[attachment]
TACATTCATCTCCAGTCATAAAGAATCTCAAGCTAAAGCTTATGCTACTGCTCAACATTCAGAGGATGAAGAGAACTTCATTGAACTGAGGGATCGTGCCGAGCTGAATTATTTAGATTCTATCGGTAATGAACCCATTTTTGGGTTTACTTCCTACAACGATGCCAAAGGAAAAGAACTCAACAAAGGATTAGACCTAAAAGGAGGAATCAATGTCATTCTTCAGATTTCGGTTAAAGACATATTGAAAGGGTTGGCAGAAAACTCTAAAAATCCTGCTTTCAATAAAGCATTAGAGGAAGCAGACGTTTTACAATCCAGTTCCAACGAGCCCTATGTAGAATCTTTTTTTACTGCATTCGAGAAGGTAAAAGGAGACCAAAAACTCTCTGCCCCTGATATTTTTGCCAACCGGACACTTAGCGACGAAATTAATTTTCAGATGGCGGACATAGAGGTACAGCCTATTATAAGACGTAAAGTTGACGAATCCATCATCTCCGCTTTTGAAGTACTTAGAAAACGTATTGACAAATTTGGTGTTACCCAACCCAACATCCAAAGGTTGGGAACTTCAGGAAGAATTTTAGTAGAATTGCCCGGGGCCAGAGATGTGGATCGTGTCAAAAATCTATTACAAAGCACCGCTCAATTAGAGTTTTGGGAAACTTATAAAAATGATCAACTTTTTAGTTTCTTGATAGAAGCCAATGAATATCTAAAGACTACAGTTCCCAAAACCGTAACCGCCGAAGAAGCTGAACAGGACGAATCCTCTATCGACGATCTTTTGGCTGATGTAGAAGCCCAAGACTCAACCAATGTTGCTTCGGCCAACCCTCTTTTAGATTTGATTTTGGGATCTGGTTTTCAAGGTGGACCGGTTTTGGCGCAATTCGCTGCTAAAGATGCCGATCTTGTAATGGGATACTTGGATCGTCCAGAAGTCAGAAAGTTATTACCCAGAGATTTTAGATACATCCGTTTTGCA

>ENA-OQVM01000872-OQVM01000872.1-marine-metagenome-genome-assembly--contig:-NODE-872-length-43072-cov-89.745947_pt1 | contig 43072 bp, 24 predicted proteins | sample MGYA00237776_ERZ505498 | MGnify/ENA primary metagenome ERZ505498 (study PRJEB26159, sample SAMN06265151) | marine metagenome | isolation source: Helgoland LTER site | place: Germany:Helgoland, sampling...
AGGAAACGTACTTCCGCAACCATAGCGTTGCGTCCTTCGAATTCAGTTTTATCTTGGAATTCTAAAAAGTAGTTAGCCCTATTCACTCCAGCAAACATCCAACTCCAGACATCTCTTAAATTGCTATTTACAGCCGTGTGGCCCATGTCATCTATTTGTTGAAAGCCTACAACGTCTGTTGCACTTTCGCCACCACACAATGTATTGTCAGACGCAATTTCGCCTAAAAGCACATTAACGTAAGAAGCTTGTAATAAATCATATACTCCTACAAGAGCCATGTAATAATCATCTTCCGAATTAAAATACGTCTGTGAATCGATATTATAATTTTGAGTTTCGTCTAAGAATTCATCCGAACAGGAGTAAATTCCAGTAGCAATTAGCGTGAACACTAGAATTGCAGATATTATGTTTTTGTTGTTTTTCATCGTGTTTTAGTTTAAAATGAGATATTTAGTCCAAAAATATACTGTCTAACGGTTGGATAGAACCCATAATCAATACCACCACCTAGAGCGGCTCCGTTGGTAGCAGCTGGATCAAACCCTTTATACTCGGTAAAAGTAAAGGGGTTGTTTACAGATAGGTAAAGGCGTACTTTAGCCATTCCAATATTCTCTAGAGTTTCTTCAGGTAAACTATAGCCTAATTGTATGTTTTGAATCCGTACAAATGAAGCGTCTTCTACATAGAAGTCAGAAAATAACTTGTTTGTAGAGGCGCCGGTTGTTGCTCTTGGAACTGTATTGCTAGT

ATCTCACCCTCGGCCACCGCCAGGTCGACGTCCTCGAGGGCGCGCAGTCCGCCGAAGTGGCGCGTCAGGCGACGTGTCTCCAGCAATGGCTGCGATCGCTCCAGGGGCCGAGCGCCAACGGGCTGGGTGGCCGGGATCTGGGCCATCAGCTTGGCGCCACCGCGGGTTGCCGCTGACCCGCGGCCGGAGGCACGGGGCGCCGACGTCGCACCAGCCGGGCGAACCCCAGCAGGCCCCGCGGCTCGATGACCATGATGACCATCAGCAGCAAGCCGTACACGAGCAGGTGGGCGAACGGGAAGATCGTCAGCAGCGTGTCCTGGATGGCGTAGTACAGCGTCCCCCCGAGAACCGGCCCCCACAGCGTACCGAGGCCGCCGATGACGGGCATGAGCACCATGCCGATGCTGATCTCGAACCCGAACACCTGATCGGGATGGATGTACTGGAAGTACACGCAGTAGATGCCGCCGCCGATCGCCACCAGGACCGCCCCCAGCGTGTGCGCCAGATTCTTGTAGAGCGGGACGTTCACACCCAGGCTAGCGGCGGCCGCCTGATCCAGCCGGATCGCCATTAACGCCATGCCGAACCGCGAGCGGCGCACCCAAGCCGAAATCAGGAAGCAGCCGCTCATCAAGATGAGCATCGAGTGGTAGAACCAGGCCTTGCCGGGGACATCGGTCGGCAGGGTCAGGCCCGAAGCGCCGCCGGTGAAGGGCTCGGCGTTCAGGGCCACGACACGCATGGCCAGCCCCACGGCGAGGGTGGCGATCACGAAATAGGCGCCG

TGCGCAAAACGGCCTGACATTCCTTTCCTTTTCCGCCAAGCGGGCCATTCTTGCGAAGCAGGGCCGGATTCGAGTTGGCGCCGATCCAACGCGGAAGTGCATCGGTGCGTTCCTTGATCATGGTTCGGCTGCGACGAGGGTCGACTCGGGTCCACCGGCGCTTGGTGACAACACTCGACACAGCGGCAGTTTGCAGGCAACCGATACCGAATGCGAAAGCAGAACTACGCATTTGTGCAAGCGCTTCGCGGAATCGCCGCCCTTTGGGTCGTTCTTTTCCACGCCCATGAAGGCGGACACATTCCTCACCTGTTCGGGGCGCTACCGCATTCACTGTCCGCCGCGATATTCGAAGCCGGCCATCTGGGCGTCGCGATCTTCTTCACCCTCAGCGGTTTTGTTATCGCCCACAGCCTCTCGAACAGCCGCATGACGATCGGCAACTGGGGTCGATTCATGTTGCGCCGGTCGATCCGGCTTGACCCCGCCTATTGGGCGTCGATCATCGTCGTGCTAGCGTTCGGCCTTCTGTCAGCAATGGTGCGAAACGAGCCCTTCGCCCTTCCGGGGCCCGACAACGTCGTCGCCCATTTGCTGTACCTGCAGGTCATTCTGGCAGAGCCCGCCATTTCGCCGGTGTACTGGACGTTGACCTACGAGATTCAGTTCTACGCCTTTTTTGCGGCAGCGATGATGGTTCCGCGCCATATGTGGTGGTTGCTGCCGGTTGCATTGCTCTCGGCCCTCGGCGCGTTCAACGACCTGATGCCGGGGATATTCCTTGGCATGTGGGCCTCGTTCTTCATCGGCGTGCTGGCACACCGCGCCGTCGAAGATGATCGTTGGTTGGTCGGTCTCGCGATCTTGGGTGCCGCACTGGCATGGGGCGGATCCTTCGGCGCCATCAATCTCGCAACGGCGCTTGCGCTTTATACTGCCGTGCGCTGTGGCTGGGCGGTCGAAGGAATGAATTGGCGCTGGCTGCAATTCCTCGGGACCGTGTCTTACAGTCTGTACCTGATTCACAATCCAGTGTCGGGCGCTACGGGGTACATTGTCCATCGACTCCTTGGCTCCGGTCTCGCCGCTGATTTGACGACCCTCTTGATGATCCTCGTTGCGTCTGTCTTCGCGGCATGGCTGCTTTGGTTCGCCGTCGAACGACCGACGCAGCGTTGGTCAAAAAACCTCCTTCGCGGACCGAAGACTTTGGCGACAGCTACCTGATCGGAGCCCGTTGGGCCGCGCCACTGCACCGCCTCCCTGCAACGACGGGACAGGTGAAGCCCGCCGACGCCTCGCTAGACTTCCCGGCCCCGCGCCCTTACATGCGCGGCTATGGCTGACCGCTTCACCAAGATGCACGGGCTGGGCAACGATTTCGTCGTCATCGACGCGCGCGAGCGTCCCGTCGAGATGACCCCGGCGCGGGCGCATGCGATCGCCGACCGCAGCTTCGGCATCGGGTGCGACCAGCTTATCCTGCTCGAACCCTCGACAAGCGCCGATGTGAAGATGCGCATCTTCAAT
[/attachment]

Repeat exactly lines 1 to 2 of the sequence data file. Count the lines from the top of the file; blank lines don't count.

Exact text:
TACATTCATCTCCAGTCATAAAGAATCTCAAGCTAAAGCTTATGCTACTGCTCAACATTCAGAGGATGAAGAGAACTTCATTGAACTGAGGGATCGTGCCGAGCTGAATTATTTAGATTCTATCGGTAATGAACCCATTTTTGGGTTTACTTCCTACAACGATGCCAAAGGAAAAGAACTCAACAAAGGATTAGACCTAAAAGGAGGAATCAATGTCATTCTTCAGATTTCGGTTAAAGACATATTGAAAGGGTTGGCAGAAAACTCTAAAAATCCTGCTTTCAATAAAGCATTAGAGGAAGCAGACGTTTTACAATCCAGTTCCAACGAGCCCTATGTAGAATCTTTTTTTACTGCATTCGAGAAGGTAAAAGGAGACCAAAAACTCTCTGCCCCTGATATTTTTGCCAACCGGACACTTAGCGACGAAATTAATTTTCAGATGGCGGACATAGAGGTACAGCCTATTATAAGACGTAAAGTTGACGAATCCATCATCTCCGCTTTTGAAGTACTTAGAAAACGTATTGACAAATTTGGTGTTACCCAACCCAACATCCAAAGGTTGGGAACTTCAGGAAGAATTTTAGTAGAATTGCCCGGGGCCAGAGATGTGGATCGTGTCAAAAATCTATTACAAAGCACCGCTCAATTAGAGTTTTGGGAAACTTATAAAAATGATCAACTTTTTAGTTTCTTGATAGAAGCCAATGAATATCTAAAGACTACAGTTCCCAAAACCGTAACCGCCGAAGAAGCTGAACAGGACGAATCCTCTATCGACGATCTTTTGGCTGATGTAGAAGCCCAAGACTCAACCAATGTTGCTTCGGCCAACCCTCTTTTAGATTTGATTTTGGGATCTGGTTTTCAAGGTGGACCGGTTTTGGCGCAATTCGCTGCTAAAGATGCCGATCTTGTAATGGGATACTTGGATCGTCCAGAAGTCAGAAAGTTATTACCCAGAGATTTTAGATACATCCGTTTTGCA

>ENA-OQVM01000872-OQVM01000872.1-marine-metagenome-genome-assembly--contig:-NODE-872-length-43072-cov-89.745947_pt1 | contig 43072 bp, 24 predicted proteins | sample MGYA00237776_ERZ505498 | MGnify/ENA primary metagenome ERZ505498 (study PRJEB26159, sample SAMN06265151) | marine metagenome | isolation source: Helgoland LTER site | place: Germany:Helgoland, sampling...